Inspiring Generosity: Is the Offering Plate Relevant?


Is the Offering Plate Relevant?

There’s a raging debate going on in my church: Pass the offering plate or not? Actually, there’s nothing raging about it. Any time there’s disagreement in the church, it has the capacity to go from “loving conversation” to “raging debate” in about ten minutes.

Whew. We’re still at the loving conversation stage. One minute down, nine to go.
I need your help before things get ugly. Is the offering plate past its prime? I’m lucky enough to attend a church with two distinct services. One traditional, the other contemporary.
The contemporary service does not pass the plate.
After reading Atomic Habits by James Clear, I was all set to push for the offering plate, post-Covid, to make its reemergence at the contemporary service.
I particularly was struck by what Clear said about “cues” –

Every habit is initiated by a cue, and we are more likely to notice cues that stand out. Unfortunately, the environments where we live and work often make it easy not to do certain actions because there is no obvious cue to trigger the behavior.

In this context, passing the offering plate during worship is the cue people need to remember to give.
I made my case and it was met by an earnest, “Yeah, I still don’t like passing the plate.”
An Oh-So-Brief History of the Offering Plate:
My teeny tiny research dive indicates that the offering plate is a relatively new concept in American Christianity. Up until 1833, our government made sure churches were on firm financial ground. When it decided that there should be a clear separation of church and state, to make up for the loss of money, churches got creative.
They auctioned off or sold rights to certain pews (imagine if Ticketmaster got ahold of that today). Other churches had a “subscription” book listing the church’s budget – and asked members to write what they were going to contribute. Some also requested a “free will offering” but generally did that only once or twice a year.
Then (gasp!) preachers started looking to the Bible as a source. Post-Civil War, the concept of tithing and that everything – including your money – belonged to God, caught on. By 1900, most churches took up a weekly offering, just like many still do today.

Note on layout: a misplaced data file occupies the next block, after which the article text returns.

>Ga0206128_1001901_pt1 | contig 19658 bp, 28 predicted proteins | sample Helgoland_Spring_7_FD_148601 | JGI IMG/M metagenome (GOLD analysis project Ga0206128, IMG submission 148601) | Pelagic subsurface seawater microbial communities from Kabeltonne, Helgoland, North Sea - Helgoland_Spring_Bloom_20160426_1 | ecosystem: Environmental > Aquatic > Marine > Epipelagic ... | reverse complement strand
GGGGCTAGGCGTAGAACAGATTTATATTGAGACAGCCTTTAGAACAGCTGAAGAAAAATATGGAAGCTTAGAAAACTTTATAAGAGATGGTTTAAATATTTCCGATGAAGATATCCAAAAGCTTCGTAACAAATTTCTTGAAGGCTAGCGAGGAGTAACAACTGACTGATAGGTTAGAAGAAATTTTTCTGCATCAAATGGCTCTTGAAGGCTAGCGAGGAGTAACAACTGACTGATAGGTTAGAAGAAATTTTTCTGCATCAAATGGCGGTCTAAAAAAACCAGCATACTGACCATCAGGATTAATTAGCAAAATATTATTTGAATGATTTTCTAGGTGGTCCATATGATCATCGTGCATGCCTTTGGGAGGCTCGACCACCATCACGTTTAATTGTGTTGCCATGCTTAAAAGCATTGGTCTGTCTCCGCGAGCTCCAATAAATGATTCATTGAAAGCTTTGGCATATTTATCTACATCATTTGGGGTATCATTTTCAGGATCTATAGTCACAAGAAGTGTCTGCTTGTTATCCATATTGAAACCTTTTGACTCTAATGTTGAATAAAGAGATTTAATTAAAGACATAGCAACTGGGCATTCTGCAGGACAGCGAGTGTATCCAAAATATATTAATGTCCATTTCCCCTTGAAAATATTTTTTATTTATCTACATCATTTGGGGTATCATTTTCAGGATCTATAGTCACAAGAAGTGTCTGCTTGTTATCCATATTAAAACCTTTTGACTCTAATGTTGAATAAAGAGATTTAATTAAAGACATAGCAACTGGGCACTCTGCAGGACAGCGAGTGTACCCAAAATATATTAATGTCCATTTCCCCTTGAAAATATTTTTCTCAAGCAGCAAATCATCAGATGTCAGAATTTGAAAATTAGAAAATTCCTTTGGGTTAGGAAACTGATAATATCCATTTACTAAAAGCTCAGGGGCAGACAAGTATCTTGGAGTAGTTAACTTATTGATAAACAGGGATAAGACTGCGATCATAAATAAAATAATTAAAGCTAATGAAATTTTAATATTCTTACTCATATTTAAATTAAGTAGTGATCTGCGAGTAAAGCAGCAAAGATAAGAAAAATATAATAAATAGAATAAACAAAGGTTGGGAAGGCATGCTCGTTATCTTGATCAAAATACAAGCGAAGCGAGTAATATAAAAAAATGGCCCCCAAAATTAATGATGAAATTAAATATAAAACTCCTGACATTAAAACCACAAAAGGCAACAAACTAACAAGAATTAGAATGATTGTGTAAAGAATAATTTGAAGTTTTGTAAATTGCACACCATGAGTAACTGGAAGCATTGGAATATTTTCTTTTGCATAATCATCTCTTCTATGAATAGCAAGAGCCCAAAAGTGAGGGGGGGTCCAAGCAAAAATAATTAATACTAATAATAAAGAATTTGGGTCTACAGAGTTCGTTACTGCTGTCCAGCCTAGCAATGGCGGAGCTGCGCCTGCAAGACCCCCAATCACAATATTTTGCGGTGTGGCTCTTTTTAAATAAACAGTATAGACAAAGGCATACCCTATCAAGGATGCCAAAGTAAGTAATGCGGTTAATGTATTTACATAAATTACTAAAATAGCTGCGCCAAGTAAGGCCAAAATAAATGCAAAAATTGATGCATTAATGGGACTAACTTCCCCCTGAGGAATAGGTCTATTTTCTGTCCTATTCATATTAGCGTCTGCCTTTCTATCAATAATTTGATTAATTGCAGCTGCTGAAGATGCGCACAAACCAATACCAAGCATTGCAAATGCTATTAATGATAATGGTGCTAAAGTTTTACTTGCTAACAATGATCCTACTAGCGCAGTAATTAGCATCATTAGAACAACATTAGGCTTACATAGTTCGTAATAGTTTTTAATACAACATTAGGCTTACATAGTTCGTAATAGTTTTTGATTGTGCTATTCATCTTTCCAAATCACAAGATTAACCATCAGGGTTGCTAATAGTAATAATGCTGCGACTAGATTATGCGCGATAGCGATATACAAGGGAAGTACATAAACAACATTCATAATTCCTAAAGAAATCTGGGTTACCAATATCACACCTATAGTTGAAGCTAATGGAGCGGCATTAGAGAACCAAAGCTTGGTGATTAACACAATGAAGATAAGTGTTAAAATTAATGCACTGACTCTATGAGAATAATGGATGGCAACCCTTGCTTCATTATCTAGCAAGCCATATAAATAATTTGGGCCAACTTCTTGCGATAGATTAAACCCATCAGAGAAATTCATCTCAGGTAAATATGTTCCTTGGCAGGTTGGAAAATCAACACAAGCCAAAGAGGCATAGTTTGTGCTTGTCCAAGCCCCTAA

Post-Covid: The Covid lockdown gave churches gave churches the opportunity to do things differently. Our contemporary service set up a “gift box” in the back of the church - complete with bow - hoping to bypass spreading contagious Covid germs. But now that we are in the PC-times (post-Covid) and even though we talk about the offering during worship, the 123-year-old habit of passing of the plate has not returned to our contemporary worship space.

Thus, my not very convincing plea to resume it was met with “Yeah, I still don’t like passing the plate.”
To that, I determined that I better have my thoughts in order. Here are my “pros” and “cons” lists.
Passing the Plate: Pros
-  It happens during worship and ties giving to being part of a spiritual experience and discipline
-  The visual cue of the plate reminds people to give – even if they do so electronically
-  It’s a shared, communal experience
Passing the Plate: Cons
-  Very few people carry cash or checks
-  It’s depressing to see an empty or almost empty offering plate pass by
-  It’s hard to get volunteer ushers…let alone train them in how to pass the plate (it’s confusing!)
-  Offering plates are an opportunity for germs to spread their ugly little unseen tentacles
That’s my list.
This is where I need your help.

  • What do you think? Is the offering plate relevant?
  • Are you still passing the plate?
  • If you’re not, have you noticed a dip in giving?
  • What “pros” and “cons” do you see in passing/not passing the plate?
  • If you don’t pass the plate, how do you keep the focus of giving on being part of a spiritually healthy life?

Feel free to answer any or all of the questions. Shoot me an email or, if you’d like, send me your number and we can chat by phone.
I’ll look forward to hearing what you have to say.
The “loving conversation” clock is ticking…

Cesie Delve Scheuermann (pronounced “CC Delv Sherman,” yes, really) is a Stewardship Consultant for the OR-ID Annual Conference. She is also a Senior Ministry Strategist with Horizons Stewardship. For 25 years, while working as a volunteer and part-time consultant, she has helped raise over three million dollars for numerous churches and non-profit organizations.

She wants to keep you up on all things pop culture. Take a listen to the audition of this year’s American Idol winner, Iam Tongi. Better have your hankie handy.
You can reach Cesie at inspiringgenerosity@gmail.com, at CesieScheuermann.com, or at cesieds@horizons.net. Want to schedule a meeting? She’s got you covered!
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Cesie Delve Scheuermann
Cesie Delve Scheuermann is consultant in grant writing and stewardship/development working with the Conference. From 2008-12 she was the Conference Lay Leader for the Oregon-Idaho Annual Conference.